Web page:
It’s cheap, it works great, and I can watch anywhere I want without maintaining any additional equipment. There’s not a channel we watched on cable that we’re missing with these services, so this $56 a month combo is fantastic for our family of 4.

  16. Comcast just increased the cost of cable cards for my TiVo’s from $1.50 a month to $9.95 a month. Obviously trying to get me off TiVo.

  17. I cut the cord in 2007. For real cut the cord. I only watch via an OTA antenna and discs from Netflix. And from those two sources, I have access to pretty much every movie and every show from every network. Yes, most of shows on disc are at least a season behind, but that’s fine with me.

    For my DVR, I’m still rocking SageTV. The interface is dated, but it works flawlessly. It also does something no other DVR I’ve found has yet to replicate: real-time commercial detection. So I can start watching a football game 30-minutes late, watch the whole thing commercial-free, and be caught-up to real time before the game ends.

    I might eventually switch to Plex DVR or Channels, but the still-in-beta SageTV iOS app may keep me on that platform for a while to come.

  18. True cord cutter Carlton. Not even internet. How does Sage get program guide or does it not?

    It is hard to call yourself a cord cutter if you subscribe to YouTube, Sling etc. Those services cost as much as cable TV. The only difference is you own the hardware and don’t have to pay bogus fees. In exchange you are subject to an inferior DVR experience where you can’t always fast forward and recordings can run short. But at least you can take it with you anywhere there is internet!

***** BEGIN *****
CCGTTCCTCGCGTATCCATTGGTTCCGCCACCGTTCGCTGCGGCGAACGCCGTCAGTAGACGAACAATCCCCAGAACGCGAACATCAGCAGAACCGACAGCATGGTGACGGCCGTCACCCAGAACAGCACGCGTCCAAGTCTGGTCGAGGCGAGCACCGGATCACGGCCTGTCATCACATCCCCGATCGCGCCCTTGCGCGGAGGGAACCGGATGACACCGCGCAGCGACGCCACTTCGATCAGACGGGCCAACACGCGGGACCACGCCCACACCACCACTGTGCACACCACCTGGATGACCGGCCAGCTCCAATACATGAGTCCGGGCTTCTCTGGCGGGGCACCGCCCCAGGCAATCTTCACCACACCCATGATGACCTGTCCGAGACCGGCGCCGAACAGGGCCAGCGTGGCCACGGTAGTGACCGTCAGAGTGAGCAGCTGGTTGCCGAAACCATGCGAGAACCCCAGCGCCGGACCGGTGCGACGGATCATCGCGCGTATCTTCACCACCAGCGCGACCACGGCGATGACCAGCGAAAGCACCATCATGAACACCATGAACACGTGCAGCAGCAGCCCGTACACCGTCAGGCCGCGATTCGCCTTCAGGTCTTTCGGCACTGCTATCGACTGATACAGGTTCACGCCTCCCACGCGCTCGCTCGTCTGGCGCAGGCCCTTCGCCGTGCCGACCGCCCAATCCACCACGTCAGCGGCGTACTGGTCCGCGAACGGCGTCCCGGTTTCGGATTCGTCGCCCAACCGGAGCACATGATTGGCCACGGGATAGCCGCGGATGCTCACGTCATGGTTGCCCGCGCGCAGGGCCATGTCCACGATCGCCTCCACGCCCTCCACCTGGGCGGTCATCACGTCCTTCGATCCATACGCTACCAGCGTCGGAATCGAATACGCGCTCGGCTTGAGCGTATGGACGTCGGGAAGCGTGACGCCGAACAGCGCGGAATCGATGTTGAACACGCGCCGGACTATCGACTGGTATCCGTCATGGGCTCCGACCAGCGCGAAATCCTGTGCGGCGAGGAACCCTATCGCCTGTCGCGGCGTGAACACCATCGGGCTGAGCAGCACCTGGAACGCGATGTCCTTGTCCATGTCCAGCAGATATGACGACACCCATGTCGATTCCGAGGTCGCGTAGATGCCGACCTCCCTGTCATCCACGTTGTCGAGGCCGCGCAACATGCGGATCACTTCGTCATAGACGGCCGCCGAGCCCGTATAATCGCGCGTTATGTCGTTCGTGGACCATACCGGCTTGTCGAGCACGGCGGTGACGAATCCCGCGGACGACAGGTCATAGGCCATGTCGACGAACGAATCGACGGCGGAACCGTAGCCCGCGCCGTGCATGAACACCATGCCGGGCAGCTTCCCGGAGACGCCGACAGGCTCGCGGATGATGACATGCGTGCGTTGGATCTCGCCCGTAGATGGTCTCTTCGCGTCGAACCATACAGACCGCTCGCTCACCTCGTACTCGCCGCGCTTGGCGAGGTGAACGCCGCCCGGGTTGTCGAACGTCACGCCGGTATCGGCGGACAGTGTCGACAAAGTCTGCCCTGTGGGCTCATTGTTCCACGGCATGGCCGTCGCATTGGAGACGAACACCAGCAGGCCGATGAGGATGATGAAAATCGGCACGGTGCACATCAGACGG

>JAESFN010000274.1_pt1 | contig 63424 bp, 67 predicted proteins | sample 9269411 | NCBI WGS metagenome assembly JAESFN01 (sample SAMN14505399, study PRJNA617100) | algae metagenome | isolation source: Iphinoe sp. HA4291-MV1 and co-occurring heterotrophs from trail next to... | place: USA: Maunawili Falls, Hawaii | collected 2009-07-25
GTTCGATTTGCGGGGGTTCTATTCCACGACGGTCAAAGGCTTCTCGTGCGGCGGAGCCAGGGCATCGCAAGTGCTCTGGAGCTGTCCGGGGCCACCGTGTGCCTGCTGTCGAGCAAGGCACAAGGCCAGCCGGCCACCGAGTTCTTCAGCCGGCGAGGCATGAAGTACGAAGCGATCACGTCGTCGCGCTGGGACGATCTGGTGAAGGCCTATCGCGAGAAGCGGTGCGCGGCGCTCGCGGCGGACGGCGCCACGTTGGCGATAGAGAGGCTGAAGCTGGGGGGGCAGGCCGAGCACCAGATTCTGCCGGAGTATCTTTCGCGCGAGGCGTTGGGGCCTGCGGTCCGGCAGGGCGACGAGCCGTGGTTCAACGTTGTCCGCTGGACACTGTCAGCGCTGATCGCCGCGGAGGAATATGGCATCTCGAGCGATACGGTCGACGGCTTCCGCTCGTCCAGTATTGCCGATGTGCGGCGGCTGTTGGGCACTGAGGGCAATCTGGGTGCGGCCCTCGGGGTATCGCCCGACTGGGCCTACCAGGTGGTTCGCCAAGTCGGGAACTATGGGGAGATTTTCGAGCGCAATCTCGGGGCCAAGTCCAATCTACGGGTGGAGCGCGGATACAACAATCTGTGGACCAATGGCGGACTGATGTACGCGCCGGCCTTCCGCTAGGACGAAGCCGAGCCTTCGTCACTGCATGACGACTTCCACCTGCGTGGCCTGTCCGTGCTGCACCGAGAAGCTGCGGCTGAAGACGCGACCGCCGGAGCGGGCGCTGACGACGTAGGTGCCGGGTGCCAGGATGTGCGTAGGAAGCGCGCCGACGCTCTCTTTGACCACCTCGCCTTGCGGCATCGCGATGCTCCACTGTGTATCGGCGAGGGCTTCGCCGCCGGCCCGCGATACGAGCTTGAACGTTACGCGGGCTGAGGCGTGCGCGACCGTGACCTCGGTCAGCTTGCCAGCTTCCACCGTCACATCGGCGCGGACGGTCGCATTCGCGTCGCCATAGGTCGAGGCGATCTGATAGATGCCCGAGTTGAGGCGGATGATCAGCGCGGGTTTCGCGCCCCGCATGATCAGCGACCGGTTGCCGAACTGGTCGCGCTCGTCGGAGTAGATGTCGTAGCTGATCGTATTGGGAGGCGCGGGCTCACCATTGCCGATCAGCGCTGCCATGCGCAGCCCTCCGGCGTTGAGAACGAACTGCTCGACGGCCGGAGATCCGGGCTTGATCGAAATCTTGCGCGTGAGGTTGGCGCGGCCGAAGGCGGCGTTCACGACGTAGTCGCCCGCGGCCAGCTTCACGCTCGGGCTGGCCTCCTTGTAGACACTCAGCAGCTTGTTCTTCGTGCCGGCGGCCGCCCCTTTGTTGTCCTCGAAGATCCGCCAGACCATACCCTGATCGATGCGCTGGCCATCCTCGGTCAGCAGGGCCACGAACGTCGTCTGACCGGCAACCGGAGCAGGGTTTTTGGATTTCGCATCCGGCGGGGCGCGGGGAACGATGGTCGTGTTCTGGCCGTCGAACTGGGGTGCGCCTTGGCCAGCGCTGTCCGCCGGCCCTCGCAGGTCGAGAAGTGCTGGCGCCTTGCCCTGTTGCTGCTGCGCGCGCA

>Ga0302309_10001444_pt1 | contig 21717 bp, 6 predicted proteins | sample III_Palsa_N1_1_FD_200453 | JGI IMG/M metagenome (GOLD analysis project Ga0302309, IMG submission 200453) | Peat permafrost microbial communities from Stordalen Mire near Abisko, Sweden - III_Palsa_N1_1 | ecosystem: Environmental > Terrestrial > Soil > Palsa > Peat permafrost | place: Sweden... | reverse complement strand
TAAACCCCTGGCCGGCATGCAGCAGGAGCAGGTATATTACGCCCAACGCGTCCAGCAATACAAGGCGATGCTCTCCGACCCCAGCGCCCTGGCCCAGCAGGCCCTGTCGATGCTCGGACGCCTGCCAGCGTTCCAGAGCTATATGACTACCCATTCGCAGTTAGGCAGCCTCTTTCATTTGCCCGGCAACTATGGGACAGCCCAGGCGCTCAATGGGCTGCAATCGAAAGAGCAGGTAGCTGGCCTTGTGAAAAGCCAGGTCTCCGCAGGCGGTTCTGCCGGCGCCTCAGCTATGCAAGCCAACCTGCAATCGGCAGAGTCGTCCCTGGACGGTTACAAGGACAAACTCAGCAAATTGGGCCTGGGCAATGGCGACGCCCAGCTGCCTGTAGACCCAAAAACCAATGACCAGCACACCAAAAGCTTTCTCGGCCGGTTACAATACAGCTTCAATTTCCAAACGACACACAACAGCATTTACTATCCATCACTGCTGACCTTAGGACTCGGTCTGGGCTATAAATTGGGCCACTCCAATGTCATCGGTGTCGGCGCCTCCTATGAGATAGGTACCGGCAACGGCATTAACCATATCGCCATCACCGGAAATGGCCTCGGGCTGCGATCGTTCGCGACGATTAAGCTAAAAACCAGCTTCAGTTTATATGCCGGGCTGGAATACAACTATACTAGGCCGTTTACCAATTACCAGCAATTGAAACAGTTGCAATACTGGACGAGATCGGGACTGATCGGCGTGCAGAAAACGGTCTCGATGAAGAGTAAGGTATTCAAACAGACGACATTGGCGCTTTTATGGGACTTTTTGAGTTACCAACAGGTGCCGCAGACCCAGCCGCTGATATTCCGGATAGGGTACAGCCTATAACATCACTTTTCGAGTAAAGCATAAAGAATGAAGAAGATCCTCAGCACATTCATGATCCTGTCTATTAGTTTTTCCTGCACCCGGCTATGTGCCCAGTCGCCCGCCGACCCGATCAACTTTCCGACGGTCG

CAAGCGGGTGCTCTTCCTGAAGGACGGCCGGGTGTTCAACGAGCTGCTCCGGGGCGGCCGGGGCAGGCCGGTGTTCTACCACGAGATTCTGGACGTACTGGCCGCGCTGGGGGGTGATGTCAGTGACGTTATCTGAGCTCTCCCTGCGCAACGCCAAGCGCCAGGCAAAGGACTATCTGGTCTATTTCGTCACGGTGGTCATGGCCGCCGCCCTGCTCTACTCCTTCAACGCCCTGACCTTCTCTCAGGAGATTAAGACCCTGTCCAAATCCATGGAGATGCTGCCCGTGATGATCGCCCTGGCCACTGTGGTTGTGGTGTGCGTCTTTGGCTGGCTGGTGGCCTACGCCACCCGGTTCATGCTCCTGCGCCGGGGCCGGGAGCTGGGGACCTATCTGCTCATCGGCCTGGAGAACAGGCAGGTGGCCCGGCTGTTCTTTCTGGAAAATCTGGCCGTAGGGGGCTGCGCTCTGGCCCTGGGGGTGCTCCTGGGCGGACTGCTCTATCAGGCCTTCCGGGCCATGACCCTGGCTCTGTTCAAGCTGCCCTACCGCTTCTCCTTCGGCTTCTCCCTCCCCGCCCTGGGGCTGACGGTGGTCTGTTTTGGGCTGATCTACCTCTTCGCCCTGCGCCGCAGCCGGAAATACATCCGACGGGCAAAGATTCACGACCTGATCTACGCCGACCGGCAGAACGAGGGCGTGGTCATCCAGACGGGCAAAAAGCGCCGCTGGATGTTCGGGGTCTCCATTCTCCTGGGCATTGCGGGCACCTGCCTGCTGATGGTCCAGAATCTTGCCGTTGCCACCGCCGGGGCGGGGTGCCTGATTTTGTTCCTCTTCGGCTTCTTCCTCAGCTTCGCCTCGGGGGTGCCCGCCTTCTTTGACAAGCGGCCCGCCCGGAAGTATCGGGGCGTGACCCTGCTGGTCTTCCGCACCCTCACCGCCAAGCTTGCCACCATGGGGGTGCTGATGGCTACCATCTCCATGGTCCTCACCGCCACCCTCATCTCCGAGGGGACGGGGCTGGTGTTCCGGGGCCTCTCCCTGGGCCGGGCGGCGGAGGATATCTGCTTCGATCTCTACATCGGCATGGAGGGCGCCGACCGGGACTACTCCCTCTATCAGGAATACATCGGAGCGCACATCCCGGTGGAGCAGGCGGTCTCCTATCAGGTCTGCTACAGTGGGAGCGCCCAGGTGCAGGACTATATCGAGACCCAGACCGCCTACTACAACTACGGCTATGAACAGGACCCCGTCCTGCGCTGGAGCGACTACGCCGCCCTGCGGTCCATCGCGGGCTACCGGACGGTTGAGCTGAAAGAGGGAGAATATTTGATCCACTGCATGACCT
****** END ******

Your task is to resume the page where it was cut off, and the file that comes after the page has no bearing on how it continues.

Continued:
19. Carlton is hard core! Wonder how many folks still run Sage. I had a pal on BeyondTV for years after it was shuttered. Didn’t Sage release all their code post Google-acquisition? Wonder if someone like Channels could make use of pieces, approaches.

  20. SageTV was released as open source and many of the original developers are still active. There is a SageTV Mini-Client that runs on Android TV, but the SageTV Media Extender hardware still offers the best playback experience. I would definitely switch to something with a more modern UI and better integration with other devices/ecosystems, but nothing else matches SageTV feature-for-feature, even after all of these years. The only cost is $25/year to maintain a Schedules Direct subscription for the program guide data.

    Given all of the struggles with Plex DVR and Silicon Dust DVR, building on the SageTV code certainly would have resulted in a better product. But I expect the architecture and programming language differences could make that non-trivial.